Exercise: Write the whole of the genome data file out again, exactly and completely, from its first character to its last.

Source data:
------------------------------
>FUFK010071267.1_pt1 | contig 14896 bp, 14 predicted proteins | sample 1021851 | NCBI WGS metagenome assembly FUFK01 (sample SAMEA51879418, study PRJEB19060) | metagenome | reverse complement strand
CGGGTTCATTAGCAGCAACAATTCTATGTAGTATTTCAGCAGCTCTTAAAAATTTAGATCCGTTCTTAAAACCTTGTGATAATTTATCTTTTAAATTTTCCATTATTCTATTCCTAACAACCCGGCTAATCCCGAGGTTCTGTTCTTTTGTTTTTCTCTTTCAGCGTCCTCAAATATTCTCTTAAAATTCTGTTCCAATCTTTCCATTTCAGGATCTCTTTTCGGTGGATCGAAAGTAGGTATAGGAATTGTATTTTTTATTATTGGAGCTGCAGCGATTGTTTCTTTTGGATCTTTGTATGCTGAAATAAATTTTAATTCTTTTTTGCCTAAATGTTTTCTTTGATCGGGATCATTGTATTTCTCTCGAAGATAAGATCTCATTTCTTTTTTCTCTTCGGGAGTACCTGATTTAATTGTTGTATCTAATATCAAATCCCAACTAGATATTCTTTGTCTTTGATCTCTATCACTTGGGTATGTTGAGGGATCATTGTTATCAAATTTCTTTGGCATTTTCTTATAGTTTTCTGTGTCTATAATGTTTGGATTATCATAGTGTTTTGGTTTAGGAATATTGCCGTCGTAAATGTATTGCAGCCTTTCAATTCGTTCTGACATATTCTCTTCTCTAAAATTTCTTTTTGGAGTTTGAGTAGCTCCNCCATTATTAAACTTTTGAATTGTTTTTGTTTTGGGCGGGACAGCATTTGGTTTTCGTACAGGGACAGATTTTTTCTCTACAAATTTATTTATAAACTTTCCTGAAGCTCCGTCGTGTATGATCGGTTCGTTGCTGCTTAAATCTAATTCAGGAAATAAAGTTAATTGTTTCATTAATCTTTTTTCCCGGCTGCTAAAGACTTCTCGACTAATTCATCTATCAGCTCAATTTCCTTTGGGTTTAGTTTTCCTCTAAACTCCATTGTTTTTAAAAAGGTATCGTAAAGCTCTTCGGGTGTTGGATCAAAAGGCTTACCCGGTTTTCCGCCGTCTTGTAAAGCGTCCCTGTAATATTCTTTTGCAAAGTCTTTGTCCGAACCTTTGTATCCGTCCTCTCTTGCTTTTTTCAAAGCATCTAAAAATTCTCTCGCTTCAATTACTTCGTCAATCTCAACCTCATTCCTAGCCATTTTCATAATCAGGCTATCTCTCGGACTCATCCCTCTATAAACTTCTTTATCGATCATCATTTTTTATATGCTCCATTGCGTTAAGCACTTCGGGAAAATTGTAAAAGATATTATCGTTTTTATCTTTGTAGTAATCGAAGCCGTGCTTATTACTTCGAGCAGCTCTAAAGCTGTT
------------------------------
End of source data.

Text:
>FUFK010071267.1_pt1 | contig 14896 bp, 14 predicted proteins | sample 1021851 | NCBI WGS metagenome assembly FUFK01 (sample SAMEA51879418, study PRJEB19060) | metagenome | reverse complement strand
CGGGTTCATTAGCAGCAACAATTCTATGTAGTATTTCAGCAGCTCTTAAAAATTTAGATCCGTTCTTAAAACCTTGTGATAATTTATCTTTTAAATTTTCCATTATTCTATTCCTAACAACCCGGCTAATCCCGAGGTTCTGTTCTTTTGTTTTTCTCTTTCAGCGTCCTCAAATATTCTCTTAAAATTCTGTTCCAATCTTTCCATTTCAGGATCTCTTTTCGGTGGATCGAAAGTAGGTATAGGAATTGTATTTTTTATTATTGGAGCTGCAGCGATTGTTTCTTTTGGATCTTTGTATGCTGAAATAAATTTTAATTCTTTTTTGCCTAAATGTTTTCTTTGATCGGGATCATTGTATTTCTCTCGAAGATAAGATCTCATTTCTTTTTTCTCTTCGGGAGTACCTGATTTAATTGTTGTATCTAATATCAAATCCCAACTAGATATTCTTTGTCTTTGATCTCTATCACTTGGGTATGTTGAGGGATCATTGTTATCAAATTTCTTTGGCATTTTCTTATAGTTTTCTGTGTCTATAATGTTTGGATTATCATAGTGTTTTGGTTTAGGAATATTGCCGTCGTAAATGTATTGCAGCCTTTCAATTCGTTCTGACATATTCTCTTCTCTAAAATTTCTTTTTGGAGTTTGAGTAGCTCCNCCATTATTAAACTTTTGAATTGTTTTTGTTTTGGGCGGGACAGCATTTGGTTTTCGTACAGGGACAGATTTTTTCTCTACAAATTTATTTATAAACTTTCCTGAAGCTCCGTCGTGTATGATCGGTTCGTTGCTGCTTAAATCTAATTCAGGAAATAAAGTTAATTGTTTCATTAATCTTTTTTCCCGGCTGCTAAAGACTTCTCGACTAATTCATCTATCAGCTCAATTTCCTTTGGGTTTAGTTTTCCTCTAAACTCCATTGTTTTTAAAAAGGTATCGTAAAGCTCTTCGGGTGTTGGATCAAAAGGCTTACCCGGTTTTCCGCCGTCTTGTAAAGCGTCCCTGTAATATTCTTTTGCAAAGTCTTTGTCCGAACCTTTGTATCCGTCCTCTCTTGCTTTTTTCAAAGCATCTAAAAATTCTCTCGCTTCAATTACTTCGTCAATCTCAACCTCATTCCTAGCCATTTTCATAATCAGGCTATCTCTCGGACTCATCCCTCTATAAACTTCTTTATCGATCATCATTTTTTATATGCTCCATTGCGTTAAGCACTTCGGGAAAATTGTAAAAGATATTATCGTTTTTATCTTTGTAGTAATCGAAGCCGTGCTTATTACTTCGAGCAGCTCTAAAGCTGTT